Indicative Reading

Anthony, R.J. (1991) The manufacture and use of the functional foot orthosis. Karger and Karger Foster, A. (2011) Diabetic foot care: Case studies in clinical management Wiley Gosling J.A. (2008) A Colour Atlas of Human Anatomy. 5 th edition Mosby Hunter S. (1995) Foot orthotics in therapy and sport. Human Kinetics Helliwell et al (2007) The Foot and Ankle in Rheumatoid Arthritis. Elsevier Jahss M.H., (1991) Disorders of the foot: Medical and surgical management: 3 vols W.B. Saunders Kirtley, C. (2006) Clinical Gait Analysis: theory and practice. Churchill Livingstone Lorimer D. et al (2006) Neale's Disorders of the Foot: Diagnosis and Management. 7 th edition W.B. Saunders Mandy A. et al (2003) Psychosocial Approaches to Podiatry -A companion for practice. Churchill Livingstone Ranawat C. and Positano R.G. Disorders of the heel, rearfoot and ankle. Churchill Livingstone Valmassey R. Clinical biomechanics of the lower extremity. Mosby Journals and websites: The Journal of Foot and Ankle Research <http://www.jfootankleres.com/> The Diabetic Foot, The Foot, Journal of Wound Care, Clinical Biomechanics HCPC documents (available from <http://www.hpc-uk.org/> ) including Standards of Conduct, Performance and Ethics, Standards of Proficiency for Podiatrists, Standards for Continuing Professional Development. SIGN guidelines (available from <http://www.sign.ac.uk> ) including: No 97 Risk estimation and prevention of cardiovascular disease, No 116 Management of Diabetes, No 123 Management of early rheumatoid arthritis, No 89 Diagnosis and management of peripheral arterial disease, No 104 Antibiotic prophylaxis in surgery. NHS Education for Scotland <http://www.nes.scot.nhs.uk> Scotland's Health on the Web <http://show.scot.nhs.uk> Scottish Government Health Directorates <http://www.sehd.scot.nhs.uk/>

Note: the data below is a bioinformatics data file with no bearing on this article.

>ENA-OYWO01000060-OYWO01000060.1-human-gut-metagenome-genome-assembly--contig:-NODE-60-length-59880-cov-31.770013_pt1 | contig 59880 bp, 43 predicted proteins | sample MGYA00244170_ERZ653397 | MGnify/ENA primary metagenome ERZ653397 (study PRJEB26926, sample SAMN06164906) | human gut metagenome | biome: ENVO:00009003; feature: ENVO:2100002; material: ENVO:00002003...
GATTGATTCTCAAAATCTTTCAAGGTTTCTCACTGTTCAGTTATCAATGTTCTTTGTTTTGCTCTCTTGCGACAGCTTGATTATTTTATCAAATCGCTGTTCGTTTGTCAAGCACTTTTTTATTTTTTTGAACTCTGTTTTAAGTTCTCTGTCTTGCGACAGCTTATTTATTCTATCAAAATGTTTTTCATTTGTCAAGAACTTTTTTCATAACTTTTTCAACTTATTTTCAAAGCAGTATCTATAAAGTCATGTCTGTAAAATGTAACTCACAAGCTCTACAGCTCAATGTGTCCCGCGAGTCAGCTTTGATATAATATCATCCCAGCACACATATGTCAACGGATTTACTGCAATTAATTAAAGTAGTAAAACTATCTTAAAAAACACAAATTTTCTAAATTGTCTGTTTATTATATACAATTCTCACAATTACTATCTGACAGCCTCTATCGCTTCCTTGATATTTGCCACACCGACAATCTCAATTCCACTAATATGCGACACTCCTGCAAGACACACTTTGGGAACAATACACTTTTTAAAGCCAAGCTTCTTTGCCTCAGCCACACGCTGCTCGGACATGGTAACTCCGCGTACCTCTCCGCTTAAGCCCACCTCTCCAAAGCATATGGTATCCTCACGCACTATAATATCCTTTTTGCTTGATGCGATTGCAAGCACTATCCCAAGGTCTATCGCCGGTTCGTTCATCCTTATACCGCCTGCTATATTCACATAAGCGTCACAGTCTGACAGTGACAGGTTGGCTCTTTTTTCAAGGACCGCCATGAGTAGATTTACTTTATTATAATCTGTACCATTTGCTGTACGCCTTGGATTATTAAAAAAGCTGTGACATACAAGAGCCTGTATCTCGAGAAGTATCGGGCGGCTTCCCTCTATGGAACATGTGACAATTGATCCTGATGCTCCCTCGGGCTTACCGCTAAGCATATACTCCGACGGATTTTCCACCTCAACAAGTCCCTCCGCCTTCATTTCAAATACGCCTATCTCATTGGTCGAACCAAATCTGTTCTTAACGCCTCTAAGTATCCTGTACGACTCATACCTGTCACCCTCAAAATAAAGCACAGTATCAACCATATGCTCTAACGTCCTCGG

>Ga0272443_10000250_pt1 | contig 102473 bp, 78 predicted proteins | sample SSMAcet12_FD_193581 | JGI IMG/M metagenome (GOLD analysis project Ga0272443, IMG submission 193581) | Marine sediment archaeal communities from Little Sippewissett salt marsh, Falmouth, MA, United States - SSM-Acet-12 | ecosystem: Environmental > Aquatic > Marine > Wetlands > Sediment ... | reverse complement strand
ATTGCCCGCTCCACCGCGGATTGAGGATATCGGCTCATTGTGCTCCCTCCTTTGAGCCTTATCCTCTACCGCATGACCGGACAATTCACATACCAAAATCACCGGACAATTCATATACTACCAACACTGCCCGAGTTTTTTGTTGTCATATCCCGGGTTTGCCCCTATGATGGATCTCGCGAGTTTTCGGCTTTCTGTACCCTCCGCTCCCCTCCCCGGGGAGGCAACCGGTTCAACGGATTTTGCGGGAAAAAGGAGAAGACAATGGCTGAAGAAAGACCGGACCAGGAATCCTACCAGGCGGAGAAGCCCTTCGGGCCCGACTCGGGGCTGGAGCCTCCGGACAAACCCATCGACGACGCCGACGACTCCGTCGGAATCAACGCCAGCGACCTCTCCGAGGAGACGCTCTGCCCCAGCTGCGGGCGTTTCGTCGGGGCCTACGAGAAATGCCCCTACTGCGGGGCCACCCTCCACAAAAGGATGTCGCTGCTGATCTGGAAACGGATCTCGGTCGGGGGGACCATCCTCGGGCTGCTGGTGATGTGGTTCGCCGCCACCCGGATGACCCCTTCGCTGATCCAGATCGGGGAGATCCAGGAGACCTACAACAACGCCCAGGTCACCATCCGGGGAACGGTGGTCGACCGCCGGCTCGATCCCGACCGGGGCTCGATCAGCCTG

Transferrable Skills

Communication skills, verbal, non-verbal, written and computer based. Skills of negotiation, empowerment, reflection, counselling, analysis, synthesis and evaluation. Independent study, auditing outcomes, logical planning, applying evidence based medicine and podiatry. Professionalism, psychosocial skills of diplomacy, persuasion and empathy. Professional ethics, team working, time management, case load management, self-assurance, self-reliance, self-esteem.

Module Structure

Activity Total Hours
Independent Learning (FT) 12.00
Practicals (FT) 336.00
Assessment (FT) 40.00
Tutorials (FT) 12.00

Assessment Methods

Component Duration Weighting Threshold Description
Exam (Dept) 02 1.00 30.00 40% OSCE/OSPE (at Clinical site)
Exam (Dept) 01 n/a 20.00 40% Practical exam - Summative LA/Nail Surgery
Coursework 1 n/a 20.00 40% Portfolio including reflective essay
Exam (Dept) 03 2.00 30.00 40% OSCE (at GCU)